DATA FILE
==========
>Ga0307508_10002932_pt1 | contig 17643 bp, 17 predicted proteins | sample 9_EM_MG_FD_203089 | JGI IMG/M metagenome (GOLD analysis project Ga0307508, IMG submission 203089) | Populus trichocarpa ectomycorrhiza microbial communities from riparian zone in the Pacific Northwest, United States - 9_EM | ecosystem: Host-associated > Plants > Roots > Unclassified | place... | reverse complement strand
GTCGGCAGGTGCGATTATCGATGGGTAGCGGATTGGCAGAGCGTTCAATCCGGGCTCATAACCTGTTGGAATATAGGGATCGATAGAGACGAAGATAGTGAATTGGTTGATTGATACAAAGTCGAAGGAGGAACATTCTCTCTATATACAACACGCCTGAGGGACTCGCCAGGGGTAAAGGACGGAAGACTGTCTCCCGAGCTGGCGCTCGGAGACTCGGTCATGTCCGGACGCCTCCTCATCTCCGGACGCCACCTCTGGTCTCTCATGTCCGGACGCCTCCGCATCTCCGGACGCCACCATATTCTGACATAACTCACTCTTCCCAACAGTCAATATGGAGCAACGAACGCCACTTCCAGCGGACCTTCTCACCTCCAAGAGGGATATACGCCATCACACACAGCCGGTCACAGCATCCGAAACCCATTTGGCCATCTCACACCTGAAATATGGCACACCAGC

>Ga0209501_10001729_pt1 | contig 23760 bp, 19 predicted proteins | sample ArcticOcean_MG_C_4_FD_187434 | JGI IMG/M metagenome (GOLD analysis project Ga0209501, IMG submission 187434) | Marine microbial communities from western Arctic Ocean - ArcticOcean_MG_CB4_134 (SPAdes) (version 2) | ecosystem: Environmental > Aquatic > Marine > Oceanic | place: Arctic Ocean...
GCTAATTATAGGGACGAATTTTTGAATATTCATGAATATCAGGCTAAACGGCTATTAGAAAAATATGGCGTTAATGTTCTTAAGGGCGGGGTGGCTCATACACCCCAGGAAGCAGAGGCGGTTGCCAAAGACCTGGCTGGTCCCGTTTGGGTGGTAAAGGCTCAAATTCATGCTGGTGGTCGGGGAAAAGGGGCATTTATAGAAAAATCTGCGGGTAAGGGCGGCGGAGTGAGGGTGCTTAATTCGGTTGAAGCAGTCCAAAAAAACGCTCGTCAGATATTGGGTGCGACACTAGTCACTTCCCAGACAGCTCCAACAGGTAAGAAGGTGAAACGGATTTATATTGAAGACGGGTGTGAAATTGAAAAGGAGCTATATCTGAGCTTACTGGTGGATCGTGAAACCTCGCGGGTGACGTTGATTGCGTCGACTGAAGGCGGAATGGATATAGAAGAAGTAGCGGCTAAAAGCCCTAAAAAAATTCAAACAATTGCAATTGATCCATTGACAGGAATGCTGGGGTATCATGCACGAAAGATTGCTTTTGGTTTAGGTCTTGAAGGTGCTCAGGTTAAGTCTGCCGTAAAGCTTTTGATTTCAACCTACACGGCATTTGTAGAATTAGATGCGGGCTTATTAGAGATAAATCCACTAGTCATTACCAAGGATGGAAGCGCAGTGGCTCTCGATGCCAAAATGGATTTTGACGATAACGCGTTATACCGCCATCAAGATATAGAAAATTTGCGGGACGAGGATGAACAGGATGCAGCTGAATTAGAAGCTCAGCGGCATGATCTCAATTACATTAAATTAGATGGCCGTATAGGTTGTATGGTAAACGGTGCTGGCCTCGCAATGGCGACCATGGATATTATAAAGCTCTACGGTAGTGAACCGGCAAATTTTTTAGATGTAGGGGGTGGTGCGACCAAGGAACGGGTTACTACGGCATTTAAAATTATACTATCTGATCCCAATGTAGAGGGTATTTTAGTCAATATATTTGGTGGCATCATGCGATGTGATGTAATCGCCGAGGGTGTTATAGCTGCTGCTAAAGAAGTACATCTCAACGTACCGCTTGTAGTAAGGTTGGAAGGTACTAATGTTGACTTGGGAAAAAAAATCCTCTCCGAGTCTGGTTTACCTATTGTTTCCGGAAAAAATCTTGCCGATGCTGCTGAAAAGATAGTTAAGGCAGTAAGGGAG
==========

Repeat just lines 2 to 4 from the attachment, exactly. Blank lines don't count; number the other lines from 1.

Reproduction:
GTCGGCAGGTGCGATTATCGATGGGTAGCGGATTGGCAGAGCGTTCAATCCGGGCTCATAACCTGTTGGAATATAGGGATCGATAGAGACGAAGATAGTGAATTGGTTGATTGATACAAAGTCGAAGGAGGAACATTCTCTCTATATACAACACGCCTGAGGGACTCGCCAGGGGTAAAGGACGGAAGACTGTCTCCCGAGCTGGCGCTCGGAGACTCGGTCATGTCCGGACGCCTCCTCATCTCCGGACGCCACCTCTGGTCTCTCATGTCCGGACGCCTCCGCATCTCCGGACGCCACCATATTCTGACATAACTCACTCTTCCCAACAGTCAATATGGAGCAACGAACGCCACTTCCAGCGGACCTTCTCACCTCCAAGAGGGATATACGCCATCACACACAGCCGGTCACAGCATCCGAAACCCATTTGGCCATCTCACACCTGAAATATGGCACACCAGC

>Ga0209501_10001729_pt1 | contig 23760 bp, 19 predicted proteins | sample ArcticOcean_MG_C_4_FD_187434 | JGI IMG/M metagenome (GOLD analysis project Ga0209501, IMG submission 187434) | Marine microbial communities from western Arctic Ocean - ArcticOcean_MG_CB4_134 (SPAdes) (version 2) | ecosystem: Environmental > Aquatic > Marine > Oceanic | place: Arctic Ocean...
GCTAATTATAGGGACGAATTTTTGAATATTCATGAATATCAGGCTAAACGGCTATTAGAAAAATATGGCGTTAATGTTCTTAAGGGCGGGGTGGCTCATACACCCCAGGAAGCAGAGGCGGTTGCCAAAGACCTGGCTGGTCCCGTTTGGGTGGTAAAGGCTCAAATTCATGCTGGTGGTCGGGGAAAAGGGGCATTTATAGAAAAATCTGCGGGTAAGGGCGGCGGAGTGAGGGTGCTTAATTCGGTTGAAGCAGTCCAAAAAAACGCTCGTCAGATATTGGGTGCGACACTAGTCACTTCCCAGACAGCTCCAACAGGTAAGAAGGTGAAACGGATTTATATTGAAGACGGGTGTGAAATTGAAAAGGAGCTATATCTGAGCTTACTGGTGGATCGTGAAACCTCGCGGGTGACGTTGATTGCGTCGACTGAAGGCGGAATGGATATAGAAGAAGTAGCGGCTAAAAGCCCTAAAAAAATTCAAACAATTGCAATTGATCCATTGACAGGAATGCTGGGGTATCATGCACGAAAGATTGCTTTTGGTTTAGGTCTTGAAGGTGCTCAGGTTAAGTCTGCCGTAAAGCTTTTGATTTCAACCTACACGGCATTTGTAGAATTAGATGCGGGCTTATTAGAGATAAATCCACTAGTCATTACCAAGGATGGAAGCGCAGTGGCTCTCGATGCCAAAATGGATTTTGACGATAACGCGTTATACCGCCATCAAGATATAGAAAATTTGCGGGACGAGGATGAACAGGATGCAGCTGAATTAGAAGCTCAGCGGCATGATCTCAATTACATTAAATTAGATGGCCGTATAGGTTGTATGGTAAACGGTGCTGGCCTCGCAATGGCGACCATGGATATTATAAAGCTCTACGGTAGTGAACCGGCAAATTTTTTAGATGTAGGGGGTGGTGCGACCAAGGAACGGGTTACTACGGCATTTAAAATTATACTATCTGATCCCAATGTAGAGGGTATTTTAGTCAATATATTTGGTGGCATCATGCGATGTGATGTAATCGCCGAGGGTGTTATAGCTGCTGCTAAAGAAGTACATCTCAACGTACCGCTTGTAGTAAGGTTGGAAGGTACTAATGTTGACTTGGGAAAAAAAATCCTCTCCGAGTCTGGTTTACCTATTGTTTCCGGAAAAAATCTTGCCGATGCTGCTGAAAAGATAGTTAAGGCAGTAAGGGAG